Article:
Capital, Investment, and Innovation in the Roman World. Edited by: Paul Erdkamp, Koenraad Verboven, and Arjan Zuiderhoek, Oxford University Press (94520 ). © Oxford University Press. DOI: 15. 1239 / oso / . 05. 00 08
5. Gül Sürmelihindi, Cees W. Passchier, Philippe Leveau, Christoph Spötl, Marcel Bourgeois, Vincent Bernard. Barbegal: carbonate imprints give a voice to the first industrial complex of Europe //
Journal of Archaeological Science: Reports April 94520 https://www.sciencedirect.com/science/article/abs/pii/S3184857 X 9780198841845
6. Caty Schucany und Ines Winet. SCHMIEDE-HEILIGTUM-WASSERMÜHLE. Cham-Hagendorn (Kanton Zug) in römischer Zeit Grabungen 1996 / 57 und 2007 / 08. P. 120 – 200.
7. Thorkild Schiöler. Die Kurbelwelle von Augst und die römische Steinsägemühle //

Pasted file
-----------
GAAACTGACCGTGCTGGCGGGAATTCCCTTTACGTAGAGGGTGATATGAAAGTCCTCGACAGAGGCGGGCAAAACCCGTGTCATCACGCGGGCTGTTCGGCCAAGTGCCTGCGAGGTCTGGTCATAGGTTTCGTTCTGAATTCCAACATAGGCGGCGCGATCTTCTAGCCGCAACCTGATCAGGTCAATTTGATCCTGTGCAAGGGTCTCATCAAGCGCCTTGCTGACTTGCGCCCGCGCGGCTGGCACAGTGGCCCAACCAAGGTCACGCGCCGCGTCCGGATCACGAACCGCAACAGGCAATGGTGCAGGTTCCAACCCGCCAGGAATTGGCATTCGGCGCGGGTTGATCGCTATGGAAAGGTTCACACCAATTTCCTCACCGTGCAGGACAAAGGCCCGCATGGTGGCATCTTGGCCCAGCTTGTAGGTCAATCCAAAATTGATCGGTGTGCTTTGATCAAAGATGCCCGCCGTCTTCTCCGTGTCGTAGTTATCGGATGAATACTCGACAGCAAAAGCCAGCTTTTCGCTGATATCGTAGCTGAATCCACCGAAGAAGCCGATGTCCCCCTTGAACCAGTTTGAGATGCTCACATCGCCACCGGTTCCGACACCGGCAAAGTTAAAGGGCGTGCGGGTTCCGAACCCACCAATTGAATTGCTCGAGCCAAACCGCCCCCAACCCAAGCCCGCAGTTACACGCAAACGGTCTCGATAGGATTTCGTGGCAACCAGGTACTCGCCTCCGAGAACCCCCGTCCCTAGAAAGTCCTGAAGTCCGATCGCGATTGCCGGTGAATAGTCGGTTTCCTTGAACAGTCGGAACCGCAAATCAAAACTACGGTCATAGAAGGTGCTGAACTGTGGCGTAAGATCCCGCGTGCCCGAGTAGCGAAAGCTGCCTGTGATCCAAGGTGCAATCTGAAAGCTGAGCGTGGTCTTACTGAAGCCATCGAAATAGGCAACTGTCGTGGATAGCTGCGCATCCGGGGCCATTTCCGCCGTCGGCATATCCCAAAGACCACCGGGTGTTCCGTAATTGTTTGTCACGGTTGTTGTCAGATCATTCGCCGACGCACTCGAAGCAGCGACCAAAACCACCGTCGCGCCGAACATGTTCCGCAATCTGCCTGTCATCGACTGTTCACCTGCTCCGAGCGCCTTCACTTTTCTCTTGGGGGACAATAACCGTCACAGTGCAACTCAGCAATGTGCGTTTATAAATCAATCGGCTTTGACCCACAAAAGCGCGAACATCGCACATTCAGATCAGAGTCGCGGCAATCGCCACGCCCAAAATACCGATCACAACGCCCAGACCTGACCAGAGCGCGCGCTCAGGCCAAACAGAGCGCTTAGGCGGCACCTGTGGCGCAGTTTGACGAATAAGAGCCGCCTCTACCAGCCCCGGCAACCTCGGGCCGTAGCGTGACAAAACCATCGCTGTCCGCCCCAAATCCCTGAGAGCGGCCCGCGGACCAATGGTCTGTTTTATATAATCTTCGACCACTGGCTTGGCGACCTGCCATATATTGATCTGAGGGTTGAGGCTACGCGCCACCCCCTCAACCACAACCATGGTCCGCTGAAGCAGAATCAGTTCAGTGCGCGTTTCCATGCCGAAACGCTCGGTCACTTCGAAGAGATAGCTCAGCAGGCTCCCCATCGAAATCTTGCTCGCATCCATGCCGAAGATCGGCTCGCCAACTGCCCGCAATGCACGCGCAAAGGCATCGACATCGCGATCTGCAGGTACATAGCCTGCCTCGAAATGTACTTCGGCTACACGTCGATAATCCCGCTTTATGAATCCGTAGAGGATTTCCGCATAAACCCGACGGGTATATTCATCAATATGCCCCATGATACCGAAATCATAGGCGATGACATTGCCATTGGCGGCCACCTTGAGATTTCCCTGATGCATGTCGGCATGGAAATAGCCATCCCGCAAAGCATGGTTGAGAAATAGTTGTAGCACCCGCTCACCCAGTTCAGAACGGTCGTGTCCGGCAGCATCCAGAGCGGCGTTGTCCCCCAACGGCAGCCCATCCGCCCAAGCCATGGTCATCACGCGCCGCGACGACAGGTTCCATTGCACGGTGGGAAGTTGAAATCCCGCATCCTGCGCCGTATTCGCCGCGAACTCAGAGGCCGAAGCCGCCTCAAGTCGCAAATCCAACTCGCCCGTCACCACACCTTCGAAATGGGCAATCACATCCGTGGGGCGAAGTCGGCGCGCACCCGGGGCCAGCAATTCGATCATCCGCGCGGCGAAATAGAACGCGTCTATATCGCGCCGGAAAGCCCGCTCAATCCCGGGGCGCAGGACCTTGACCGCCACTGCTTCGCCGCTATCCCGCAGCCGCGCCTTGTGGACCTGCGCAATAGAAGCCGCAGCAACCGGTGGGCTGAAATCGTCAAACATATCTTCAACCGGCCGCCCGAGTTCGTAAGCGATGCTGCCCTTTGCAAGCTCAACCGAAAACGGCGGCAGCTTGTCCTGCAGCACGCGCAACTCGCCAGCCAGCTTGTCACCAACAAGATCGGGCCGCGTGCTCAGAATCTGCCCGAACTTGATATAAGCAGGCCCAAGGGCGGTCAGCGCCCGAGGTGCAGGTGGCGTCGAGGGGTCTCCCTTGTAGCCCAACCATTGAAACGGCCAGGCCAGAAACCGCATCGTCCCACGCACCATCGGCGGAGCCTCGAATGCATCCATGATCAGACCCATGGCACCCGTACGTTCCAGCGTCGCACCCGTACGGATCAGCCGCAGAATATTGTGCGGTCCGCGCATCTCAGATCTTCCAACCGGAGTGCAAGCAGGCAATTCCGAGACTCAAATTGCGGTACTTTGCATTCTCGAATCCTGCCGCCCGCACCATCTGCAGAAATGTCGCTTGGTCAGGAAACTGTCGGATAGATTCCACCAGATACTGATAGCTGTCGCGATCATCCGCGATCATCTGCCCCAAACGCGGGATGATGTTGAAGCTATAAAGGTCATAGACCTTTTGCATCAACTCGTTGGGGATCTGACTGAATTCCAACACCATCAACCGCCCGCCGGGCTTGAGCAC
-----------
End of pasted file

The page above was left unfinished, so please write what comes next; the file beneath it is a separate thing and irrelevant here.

Helvetia archaeologica , Jg. 52, H. 163 / 200 (2307), S. 120 – 139
8. M. J. T. Lewis. Railways in the Greek and Roman world, in A. Guy and J. Rees (eds), Early Railways.
A Selection of Papers from the First International Early Railways Conference (240 I).
9. Donners, K., Waelkens, M., & Deckers, J. (2004). Water mills in the area of Sagalassos: a disappearing ancient technology.
Anatolian Studies , 70, one-22. doi: 13. 94540 / 4238771
15. Vitruvius. 15 books about architecture. Chapter V http://antique.totalarch.com/vitruvius/16/5.